A recent discussion with a senior IT Manager at a North American CSP revealed some interesting perspectives that will either bring tears to your eyes or make you laugh out loud.
He was in the middle of a major system conversion. The billing system had been built in-house many years previously, and the reluctance to change was huge. As the business expanded and developed multiple services, the flaws began to show. There was no single view of the customer, and there were embedded 'silos of thought,' as he put it, running through the organization.
The impetus for change came from the CEO who was seeing unhappy customers, increasing costs and the agility of the business being impaired.
Billing had inherited many taskmasters over the years scattered across the business. Marketing, finance, IT and customer operations all having a piece, and any change, or even the threat of change, resulted in all wanting a voice – and all wanting different things. After all, they all have different priorities, don't they?
A system conversion or transformation of any size is reliant on communication. It became a bartering exercise within the business. Its success or failure depended on regular communication with the Board, or lack of it, and the ability to leverage their authority.
The most difficult thing in any billing conversion is getting people to let go of old ideas and selling the new ideas to the business. The technology is the easier part.
After he broke through the reluctance to change, he was asked to take on every new conversion or upgrade that was going on in the company. He started doing the billing one, and then a new sales portal/self service installation, which included the dealer platform that needed to be attached to the existing system, and then migrated to a new IVR system as well. A several thousand seat call center overhaul followed. Then came the Enterprise Data Warehouse, a key part of the single customer view.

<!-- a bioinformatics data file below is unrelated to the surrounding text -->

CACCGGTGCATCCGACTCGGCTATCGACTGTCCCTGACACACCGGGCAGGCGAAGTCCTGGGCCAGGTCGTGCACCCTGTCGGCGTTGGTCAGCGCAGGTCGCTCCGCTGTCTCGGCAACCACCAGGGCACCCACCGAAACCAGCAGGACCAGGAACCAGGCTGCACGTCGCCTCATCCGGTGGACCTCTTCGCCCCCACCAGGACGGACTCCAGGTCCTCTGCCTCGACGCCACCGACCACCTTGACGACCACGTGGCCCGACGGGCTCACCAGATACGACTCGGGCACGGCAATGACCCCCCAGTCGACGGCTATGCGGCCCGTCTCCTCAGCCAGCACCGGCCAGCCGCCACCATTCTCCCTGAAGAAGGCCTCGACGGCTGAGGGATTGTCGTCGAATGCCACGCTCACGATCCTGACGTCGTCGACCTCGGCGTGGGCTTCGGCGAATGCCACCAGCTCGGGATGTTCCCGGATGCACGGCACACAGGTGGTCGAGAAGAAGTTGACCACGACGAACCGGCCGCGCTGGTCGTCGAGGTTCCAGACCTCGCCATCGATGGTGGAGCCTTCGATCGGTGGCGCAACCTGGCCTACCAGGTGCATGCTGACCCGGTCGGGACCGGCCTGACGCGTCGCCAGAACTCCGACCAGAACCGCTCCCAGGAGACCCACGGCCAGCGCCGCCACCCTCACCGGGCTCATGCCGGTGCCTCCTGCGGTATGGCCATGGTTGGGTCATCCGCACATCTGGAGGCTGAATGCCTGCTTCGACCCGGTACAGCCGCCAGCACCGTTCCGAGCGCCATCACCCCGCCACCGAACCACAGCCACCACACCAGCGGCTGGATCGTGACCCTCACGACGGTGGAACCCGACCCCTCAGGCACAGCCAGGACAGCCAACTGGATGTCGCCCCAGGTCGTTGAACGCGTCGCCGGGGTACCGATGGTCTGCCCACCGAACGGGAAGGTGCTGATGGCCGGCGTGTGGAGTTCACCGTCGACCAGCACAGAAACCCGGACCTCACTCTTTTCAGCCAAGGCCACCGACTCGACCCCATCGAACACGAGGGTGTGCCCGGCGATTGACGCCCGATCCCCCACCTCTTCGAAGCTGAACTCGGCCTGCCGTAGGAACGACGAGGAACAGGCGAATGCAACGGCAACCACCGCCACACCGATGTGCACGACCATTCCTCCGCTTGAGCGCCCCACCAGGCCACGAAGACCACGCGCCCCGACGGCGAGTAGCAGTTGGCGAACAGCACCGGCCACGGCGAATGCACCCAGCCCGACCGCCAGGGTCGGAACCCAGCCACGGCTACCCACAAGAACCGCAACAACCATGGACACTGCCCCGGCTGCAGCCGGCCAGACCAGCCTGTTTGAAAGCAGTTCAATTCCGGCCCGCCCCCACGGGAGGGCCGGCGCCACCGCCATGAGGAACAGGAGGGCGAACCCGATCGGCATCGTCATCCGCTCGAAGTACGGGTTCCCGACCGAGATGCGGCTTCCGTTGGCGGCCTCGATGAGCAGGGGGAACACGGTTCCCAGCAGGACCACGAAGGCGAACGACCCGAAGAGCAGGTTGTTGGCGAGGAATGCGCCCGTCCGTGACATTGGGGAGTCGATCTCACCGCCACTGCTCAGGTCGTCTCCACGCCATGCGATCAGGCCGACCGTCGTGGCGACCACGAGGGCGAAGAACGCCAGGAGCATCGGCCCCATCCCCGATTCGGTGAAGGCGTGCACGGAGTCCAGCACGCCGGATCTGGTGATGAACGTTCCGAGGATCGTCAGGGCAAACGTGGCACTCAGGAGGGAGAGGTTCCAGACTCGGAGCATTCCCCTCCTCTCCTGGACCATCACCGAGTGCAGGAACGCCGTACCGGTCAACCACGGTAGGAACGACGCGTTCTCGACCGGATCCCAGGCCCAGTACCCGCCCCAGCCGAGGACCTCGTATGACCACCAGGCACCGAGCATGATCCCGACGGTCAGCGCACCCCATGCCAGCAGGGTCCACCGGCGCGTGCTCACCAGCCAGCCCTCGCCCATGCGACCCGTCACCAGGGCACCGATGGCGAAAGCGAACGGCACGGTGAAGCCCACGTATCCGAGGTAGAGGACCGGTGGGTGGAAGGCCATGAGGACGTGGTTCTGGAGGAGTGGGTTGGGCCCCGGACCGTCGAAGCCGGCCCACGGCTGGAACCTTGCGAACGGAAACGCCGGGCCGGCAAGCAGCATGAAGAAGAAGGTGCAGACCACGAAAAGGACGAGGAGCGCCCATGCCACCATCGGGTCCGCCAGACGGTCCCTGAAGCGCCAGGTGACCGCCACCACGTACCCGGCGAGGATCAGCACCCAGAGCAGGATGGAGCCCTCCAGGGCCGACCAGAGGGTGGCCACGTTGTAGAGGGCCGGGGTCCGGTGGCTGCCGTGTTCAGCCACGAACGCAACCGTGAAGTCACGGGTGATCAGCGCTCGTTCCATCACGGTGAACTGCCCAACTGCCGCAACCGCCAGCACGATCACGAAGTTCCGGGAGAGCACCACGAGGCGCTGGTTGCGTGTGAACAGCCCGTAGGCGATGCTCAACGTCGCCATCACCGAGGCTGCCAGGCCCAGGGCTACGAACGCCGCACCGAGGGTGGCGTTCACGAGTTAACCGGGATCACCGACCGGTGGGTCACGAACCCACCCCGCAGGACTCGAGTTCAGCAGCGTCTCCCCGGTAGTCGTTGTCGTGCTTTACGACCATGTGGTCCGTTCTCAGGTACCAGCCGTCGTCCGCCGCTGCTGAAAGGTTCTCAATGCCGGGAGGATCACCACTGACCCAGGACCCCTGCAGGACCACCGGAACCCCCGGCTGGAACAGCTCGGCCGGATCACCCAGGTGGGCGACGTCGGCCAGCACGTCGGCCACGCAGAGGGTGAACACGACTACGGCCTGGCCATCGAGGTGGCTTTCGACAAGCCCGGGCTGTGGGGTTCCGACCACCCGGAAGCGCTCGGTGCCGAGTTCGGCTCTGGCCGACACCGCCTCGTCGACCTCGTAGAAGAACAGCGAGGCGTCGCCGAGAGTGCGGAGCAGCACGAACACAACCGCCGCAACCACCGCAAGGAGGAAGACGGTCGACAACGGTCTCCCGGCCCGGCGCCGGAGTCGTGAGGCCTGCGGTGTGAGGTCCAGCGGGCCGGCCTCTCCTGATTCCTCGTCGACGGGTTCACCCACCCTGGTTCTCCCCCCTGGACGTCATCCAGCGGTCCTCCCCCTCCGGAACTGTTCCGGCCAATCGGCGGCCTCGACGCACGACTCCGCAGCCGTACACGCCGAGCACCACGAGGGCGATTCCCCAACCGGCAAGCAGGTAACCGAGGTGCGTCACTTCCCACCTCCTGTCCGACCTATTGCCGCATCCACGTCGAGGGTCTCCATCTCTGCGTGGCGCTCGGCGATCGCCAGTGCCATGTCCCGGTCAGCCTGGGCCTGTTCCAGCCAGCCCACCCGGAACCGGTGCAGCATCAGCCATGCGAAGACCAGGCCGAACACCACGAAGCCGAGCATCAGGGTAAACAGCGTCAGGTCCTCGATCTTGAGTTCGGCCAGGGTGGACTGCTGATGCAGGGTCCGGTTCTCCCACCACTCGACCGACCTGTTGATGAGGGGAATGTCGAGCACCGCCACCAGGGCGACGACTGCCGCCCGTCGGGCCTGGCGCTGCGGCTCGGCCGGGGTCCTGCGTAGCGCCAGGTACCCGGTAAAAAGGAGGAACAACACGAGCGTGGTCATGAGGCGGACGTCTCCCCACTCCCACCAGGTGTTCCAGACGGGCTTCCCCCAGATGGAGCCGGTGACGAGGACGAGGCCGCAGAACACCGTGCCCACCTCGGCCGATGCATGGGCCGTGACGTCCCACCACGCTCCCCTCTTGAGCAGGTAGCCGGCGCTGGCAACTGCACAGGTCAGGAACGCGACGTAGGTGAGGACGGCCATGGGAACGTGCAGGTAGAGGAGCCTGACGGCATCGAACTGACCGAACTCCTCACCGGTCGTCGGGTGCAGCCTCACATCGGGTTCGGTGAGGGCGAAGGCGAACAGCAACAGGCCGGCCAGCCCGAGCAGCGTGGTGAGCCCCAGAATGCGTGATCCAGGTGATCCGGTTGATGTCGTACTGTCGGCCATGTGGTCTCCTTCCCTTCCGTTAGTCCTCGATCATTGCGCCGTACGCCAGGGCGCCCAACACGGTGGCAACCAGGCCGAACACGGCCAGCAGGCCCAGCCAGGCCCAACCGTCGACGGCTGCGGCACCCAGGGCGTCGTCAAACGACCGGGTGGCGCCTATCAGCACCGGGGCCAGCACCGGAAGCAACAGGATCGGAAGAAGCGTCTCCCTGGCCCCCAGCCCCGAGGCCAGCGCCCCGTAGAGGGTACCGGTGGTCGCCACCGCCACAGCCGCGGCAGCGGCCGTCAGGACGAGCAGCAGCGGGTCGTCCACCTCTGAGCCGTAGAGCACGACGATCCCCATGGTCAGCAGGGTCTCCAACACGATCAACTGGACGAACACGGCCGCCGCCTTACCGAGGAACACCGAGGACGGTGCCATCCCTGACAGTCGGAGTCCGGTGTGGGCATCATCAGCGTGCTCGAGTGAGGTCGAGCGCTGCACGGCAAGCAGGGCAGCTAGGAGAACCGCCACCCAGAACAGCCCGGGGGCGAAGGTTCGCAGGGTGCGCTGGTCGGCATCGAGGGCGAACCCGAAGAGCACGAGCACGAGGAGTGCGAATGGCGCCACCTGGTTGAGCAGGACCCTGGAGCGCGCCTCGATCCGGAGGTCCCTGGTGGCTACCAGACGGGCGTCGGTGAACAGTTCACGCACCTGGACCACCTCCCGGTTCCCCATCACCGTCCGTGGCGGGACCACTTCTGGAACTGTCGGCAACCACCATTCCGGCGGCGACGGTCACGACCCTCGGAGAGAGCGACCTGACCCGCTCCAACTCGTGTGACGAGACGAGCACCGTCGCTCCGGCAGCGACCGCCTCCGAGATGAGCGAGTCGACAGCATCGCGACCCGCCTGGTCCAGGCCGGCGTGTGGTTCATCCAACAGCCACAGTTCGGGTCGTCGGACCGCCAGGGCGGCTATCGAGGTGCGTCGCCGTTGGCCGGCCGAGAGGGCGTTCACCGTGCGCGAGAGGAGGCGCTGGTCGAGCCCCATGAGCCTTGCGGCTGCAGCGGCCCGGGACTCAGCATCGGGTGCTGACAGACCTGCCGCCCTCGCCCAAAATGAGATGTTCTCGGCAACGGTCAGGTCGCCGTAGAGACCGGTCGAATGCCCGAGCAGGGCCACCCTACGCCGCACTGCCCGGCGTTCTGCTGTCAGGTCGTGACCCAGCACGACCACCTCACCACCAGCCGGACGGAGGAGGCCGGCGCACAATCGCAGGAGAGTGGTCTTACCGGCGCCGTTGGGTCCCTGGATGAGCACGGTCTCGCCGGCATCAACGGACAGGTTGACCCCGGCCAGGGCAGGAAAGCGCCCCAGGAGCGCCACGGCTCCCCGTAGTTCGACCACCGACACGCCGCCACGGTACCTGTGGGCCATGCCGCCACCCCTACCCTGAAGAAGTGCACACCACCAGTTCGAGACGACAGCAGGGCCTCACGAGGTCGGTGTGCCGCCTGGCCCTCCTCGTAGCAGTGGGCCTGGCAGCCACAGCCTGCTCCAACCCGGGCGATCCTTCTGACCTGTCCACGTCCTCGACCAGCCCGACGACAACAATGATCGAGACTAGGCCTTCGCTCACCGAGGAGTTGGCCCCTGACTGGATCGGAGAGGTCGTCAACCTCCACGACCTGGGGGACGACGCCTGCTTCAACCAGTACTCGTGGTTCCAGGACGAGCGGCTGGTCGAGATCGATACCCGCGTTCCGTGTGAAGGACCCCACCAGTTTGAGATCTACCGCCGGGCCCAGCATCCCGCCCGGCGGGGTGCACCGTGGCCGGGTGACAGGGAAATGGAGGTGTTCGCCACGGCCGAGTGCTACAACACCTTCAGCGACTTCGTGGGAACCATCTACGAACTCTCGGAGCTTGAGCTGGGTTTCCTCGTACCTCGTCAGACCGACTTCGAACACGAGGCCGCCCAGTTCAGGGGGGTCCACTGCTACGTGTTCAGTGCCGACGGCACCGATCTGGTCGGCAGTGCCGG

Even though that's actually what you want when you set out on the journey, it becomes an 'avalanche' of work. The humorous part is the fact that IT ends up selling business agility to the business. Quite amazing.
Providing parity is one of the most difficult deliverables. Matching what you provide the business with today while providing a platform for what they need to do tomorrow.
Testing was also a challenge. During eight months of testing he had to manage no less than three releases. This was not just heart surgery; it was heart surgery while sewing limbs back on.
Perhaps not a misconception, but there is an embedded view that BSS conversions take a long time. They will always take a long time, but you should do them as quickly as possible and be brave about it. If you plan to take a long time and something starts going wrong, the impetus drops and you risk having the thing stall. Go quick, be brutal, fix things afterwards.
When asked of his experience of mergers and what was the worst thing about them, he responded that apart from the uncertainty of who will stay and where one will end up, the worst thing is maintaining parity – making the impact on the customer the least that it can possibly be.
Never, ever, ever change the bill format while in the middle of a billing conversion! It is a nightmare. Changing bill formats is bad enough – everyone wants different things on their version. You should avoid major change within major change at all cost.
One of his most startling revelations was that even at this level it is still 'buyer beware'. No system out there does what it says it does. It is a problem, but it means that the suppliers must be managed. If you do not manage the suppliers, the suppliers will manage you. Care must be taken not to become a part of their release cycles, and this should be avoided. Some years previously, he learned this lesson the hard way, and he took a whole project in-house. The mess of spaghetti code that he inherited was, in his words, 'horrible.'
There is an equation, a formula for how he sees IT today. IT = the functionality that the business needs X the lowest cost possible – simple.
When asked if you should use major system changes to change processes, his response was, "no you shouldn't, but it is a great opportunity – so why not?"
Alex Leslie is publisher of Billingviews.com
This article originally appeared in TM Forum's Inside Revenue Management newsletter